Props, sets, make-up, and all around art department person, Vanessa Conway talks about making the things that make the movies.
“(We made) an entire twenty foot tree out of cardboard and muslin… pretty dangerous, but awesome”
By: Amy Cade
Waste is bad. Electronic waste is worse.
At the Sustainable Electronic Initiative I am trying to find out as much as I can about how much e-waste exists, how it is dealt with, who is dealing with it, and what can be done about it.
The most important of all of the e-waste problems comes from the toxins contained in electronics, which can be released if the electronics are dismantled incorrectly. Exposure to these toxins doesn’t usually happen here in the United States; we tend to send the electronics to places that don’t have these electronics or consume a great deal less than we do. According to the EPA, 61% of computer screens (CRTs) and TVs collected for recycling were exported in 2005, even though this is illegal. When they are sent for disposal overseas, they are broken down and sold for parts. The chemicals released in informal processing are deadly. The working conditions can be hazardous and the effects are often permanent.
One example is the town of Guiyu, in Southern China. Eighty percent of the families that live in Guiyu work in the business of recycling electronics. There is no environmental oversight. This usually means open-air burning of circuit boards and other electronic components so that valuable metals can be retrieved. A side effect of recovering silver and gold from these components is that other metals like lead, cadmium, and mercury are released into the atmosphere.
Exposure to fumes from these chemicals has long been cited as a cause of disruptions to the function of the central nervous system. A recent study in the Journal of Pediatrics has linked air pollution to lower IQs in children. The people of Guiyu have significant health issues because of lead and other toxins in the air, ground, and drinking water.
The problem of electronic waste is a huge and difficult one. But we made the mess, and I have confidence that we can find ways to fix it.
–A few weeks ago North and Clark interviewed Willie Cade Founder and CEO of PCRR. Afterwards we got a chance to speak with his daughter Amy a student at the University of Illinios who writes a blog dedicated to the topic of electronic waste. I asked her to fill in my readers on this problem and its implications.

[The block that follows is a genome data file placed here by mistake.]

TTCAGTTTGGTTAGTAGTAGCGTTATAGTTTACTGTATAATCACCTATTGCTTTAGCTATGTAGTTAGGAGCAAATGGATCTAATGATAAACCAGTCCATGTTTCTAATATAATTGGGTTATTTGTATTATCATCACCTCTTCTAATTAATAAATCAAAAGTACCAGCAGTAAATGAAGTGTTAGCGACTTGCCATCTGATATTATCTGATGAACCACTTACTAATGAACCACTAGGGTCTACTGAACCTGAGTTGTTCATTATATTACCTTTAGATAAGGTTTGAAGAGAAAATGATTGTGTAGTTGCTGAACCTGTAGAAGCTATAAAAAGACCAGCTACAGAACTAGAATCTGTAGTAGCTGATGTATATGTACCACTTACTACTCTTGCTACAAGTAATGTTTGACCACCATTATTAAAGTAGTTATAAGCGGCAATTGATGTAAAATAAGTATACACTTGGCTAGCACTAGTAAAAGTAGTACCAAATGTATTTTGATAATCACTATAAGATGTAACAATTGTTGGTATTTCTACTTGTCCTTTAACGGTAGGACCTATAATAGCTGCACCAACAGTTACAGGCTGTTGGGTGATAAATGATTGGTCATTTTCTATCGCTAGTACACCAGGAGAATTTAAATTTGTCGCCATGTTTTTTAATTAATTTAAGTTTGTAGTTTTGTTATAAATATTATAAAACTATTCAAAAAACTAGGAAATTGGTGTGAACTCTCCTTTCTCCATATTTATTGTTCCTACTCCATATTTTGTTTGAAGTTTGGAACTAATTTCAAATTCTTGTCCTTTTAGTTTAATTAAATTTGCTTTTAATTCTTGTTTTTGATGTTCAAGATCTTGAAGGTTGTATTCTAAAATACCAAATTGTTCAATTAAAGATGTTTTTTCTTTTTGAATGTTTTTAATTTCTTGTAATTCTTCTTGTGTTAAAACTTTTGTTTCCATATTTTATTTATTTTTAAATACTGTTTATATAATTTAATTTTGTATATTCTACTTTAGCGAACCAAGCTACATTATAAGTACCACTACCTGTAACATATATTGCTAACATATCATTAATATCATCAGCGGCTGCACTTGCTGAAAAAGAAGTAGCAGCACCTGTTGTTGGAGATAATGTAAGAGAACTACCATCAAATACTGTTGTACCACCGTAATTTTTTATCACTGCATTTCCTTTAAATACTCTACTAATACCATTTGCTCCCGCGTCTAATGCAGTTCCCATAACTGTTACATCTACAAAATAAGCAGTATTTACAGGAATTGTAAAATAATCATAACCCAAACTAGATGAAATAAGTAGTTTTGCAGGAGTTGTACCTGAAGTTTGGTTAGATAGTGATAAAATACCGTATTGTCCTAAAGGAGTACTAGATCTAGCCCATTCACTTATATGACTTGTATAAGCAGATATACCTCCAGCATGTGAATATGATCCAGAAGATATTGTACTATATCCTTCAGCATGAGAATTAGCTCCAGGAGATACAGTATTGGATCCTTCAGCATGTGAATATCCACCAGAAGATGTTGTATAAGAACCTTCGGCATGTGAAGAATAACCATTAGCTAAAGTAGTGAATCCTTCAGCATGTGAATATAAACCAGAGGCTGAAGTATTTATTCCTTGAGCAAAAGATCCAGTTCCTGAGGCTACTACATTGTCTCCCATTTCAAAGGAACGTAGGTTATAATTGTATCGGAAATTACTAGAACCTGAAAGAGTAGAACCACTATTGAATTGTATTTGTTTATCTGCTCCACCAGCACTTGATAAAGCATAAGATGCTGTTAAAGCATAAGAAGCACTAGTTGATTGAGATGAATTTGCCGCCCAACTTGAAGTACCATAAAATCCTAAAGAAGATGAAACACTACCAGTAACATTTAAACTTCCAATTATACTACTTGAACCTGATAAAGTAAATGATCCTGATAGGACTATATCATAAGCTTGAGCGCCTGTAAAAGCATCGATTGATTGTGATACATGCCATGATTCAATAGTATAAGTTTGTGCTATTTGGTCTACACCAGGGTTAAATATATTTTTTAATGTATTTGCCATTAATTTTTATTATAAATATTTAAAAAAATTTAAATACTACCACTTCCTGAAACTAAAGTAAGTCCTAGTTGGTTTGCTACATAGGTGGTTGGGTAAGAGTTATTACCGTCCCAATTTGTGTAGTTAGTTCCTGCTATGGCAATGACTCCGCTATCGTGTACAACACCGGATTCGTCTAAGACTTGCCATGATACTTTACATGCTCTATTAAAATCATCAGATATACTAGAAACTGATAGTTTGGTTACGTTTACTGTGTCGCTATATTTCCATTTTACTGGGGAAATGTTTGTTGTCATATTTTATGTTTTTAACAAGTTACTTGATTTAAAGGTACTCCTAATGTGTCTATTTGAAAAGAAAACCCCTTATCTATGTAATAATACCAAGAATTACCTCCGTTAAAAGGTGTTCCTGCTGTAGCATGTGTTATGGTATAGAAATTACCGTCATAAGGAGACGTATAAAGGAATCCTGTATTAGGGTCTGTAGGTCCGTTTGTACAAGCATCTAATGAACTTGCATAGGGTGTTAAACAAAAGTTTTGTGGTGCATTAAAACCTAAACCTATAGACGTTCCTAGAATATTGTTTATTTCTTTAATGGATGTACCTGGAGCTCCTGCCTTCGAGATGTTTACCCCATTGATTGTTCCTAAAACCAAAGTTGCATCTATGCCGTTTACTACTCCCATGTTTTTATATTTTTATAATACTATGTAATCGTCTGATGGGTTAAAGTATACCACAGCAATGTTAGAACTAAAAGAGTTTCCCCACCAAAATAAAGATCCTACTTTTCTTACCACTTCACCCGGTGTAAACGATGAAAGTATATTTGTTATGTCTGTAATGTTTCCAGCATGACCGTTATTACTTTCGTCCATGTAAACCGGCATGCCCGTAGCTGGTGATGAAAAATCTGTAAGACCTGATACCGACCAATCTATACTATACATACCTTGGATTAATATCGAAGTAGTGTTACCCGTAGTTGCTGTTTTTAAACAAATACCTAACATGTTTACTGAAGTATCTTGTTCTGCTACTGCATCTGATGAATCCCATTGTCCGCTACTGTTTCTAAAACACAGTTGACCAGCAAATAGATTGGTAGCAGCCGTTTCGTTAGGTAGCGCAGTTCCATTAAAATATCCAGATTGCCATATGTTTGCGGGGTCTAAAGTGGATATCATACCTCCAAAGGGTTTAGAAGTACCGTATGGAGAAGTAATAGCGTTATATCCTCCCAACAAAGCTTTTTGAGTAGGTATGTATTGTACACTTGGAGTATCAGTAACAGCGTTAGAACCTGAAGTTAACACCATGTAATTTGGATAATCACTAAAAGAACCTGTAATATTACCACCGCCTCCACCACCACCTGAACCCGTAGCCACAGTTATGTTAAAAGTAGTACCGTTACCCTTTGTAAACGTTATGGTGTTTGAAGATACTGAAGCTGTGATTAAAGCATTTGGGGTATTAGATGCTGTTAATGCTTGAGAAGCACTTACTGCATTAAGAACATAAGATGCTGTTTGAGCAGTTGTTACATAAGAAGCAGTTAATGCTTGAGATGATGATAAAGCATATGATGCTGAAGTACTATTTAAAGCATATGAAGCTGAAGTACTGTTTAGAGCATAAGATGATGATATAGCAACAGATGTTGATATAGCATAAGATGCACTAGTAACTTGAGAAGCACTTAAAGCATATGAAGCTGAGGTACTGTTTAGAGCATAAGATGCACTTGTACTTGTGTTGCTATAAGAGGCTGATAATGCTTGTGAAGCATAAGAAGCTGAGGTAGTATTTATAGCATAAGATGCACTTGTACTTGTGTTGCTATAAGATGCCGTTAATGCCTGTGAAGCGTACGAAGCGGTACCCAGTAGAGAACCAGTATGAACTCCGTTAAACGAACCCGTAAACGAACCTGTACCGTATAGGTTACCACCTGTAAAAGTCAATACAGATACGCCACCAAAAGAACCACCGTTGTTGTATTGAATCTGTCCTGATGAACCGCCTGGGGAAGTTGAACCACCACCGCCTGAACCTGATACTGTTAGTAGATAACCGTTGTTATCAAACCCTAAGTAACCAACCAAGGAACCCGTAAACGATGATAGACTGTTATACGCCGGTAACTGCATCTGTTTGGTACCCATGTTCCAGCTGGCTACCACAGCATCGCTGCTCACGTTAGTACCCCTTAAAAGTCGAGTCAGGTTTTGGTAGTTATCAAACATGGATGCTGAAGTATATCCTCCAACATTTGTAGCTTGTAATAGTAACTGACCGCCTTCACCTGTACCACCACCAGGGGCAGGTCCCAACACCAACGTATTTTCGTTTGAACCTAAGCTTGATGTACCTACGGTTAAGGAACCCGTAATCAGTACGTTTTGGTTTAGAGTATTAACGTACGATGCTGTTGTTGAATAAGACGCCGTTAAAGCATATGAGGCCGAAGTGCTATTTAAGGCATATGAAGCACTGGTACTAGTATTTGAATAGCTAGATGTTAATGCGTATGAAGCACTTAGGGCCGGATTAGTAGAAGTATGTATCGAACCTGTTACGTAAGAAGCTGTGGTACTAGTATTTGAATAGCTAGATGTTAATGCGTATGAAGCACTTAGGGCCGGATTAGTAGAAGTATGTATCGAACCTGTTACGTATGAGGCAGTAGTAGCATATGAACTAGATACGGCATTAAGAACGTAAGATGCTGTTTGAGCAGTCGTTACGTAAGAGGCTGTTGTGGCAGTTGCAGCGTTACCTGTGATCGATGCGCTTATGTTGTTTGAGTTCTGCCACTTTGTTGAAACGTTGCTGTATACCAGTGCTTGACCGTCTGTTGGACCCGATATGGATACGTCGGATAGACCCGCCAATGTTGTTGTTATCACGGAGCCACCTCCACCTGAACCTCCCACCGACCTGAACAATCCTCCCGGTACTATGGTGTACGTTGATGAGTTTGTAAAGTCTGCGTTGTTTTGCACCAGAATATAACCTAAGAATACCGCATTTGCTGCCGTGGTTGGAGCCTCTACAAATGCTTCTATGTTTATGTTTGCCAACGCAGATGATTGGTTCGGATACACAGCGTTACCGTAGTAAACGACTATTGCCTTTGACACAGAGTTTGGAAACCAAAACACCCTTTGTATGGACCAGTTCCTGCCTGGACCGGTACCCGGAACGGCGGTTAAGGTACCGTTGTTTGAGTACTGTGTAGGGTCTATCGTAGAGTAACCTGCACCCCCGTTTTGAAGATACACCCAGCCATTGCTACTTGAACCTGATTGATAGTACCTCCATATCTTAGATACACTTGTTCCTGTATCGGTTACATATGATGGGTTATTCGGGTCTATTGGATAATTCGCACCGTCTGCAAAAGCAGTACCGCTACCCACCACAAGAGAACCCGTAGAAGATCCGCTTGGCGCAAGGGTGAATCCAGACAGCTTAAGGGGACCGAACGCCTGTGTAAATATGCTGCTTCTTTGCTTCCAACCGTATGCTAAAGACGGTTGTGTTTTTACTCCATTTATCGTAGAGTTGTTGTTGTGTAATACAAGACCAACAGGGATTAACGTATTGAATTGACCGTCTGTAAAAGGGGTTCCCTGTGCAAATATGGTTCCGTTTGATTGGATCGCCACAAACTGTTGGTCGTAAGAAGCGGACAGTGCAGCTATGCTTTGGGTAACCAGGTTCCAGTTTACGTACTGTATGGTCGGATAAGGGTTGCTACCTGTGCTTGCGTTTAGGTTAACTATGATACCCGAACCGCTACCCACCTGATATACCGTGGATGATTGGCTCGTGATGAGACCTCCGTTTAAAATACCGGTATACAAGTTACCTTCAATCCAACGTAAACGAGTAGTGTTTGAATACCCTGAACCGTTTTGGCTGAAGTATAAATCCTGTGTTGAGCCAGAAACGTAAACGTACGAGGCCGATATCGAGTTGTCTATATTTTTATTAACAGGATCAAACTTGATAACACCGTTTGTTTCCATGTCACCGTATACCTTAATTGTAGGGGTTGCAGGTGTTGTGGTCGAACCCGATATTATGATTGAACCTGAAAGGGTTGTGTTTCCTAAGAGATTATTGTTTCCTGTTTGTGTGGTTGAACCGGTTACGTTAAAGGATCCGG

Peter Chavez was a Pilsen graffiti kid. He wrote on walls, buildings, and train cars. One of those pieces of “vandalism” won him a scholarship to the Art Institute of Chicago. Now his writing/painting/design is more likely to be in an ad or a t-shirt than a viaduct.
Keith Fort is the man in charge of the mainstage at the Taste of Chicago, and countless other concerts and events around the world.
North and Clark upcoming Interviews
Wednesday 7/29 Vanessa Conway is a permanent resident of the art department. She has worked on props and sets for film tv and the stage. North and Clark visits her at her home to talk about making movies and the joys of food continuity.
My other headline was:
This Mini-Podcast was inspired by frequent commenter Charles. His question (for biology Research Tech Zach Feiger) on Nanotechnology lead to the edited discussion which appears below.
Zach’s job involves the tiny tiny proteins that move human cells. He stops by North and Clark to tell us about his work, and why its important to make proteins glow in the dark.
Willie Cade and the people who work at PCRR are looking to bridge the digital divide, save the environment and get your old computer out of you attic. Just how they plan on doing that is explained in the interview below.
“I actually believe that every student should have a computer at home and one at school. It actually turns out to be cheaper to provide two refurbished computers than one new laptop.”
No podcast today, but here is what you can look forward to: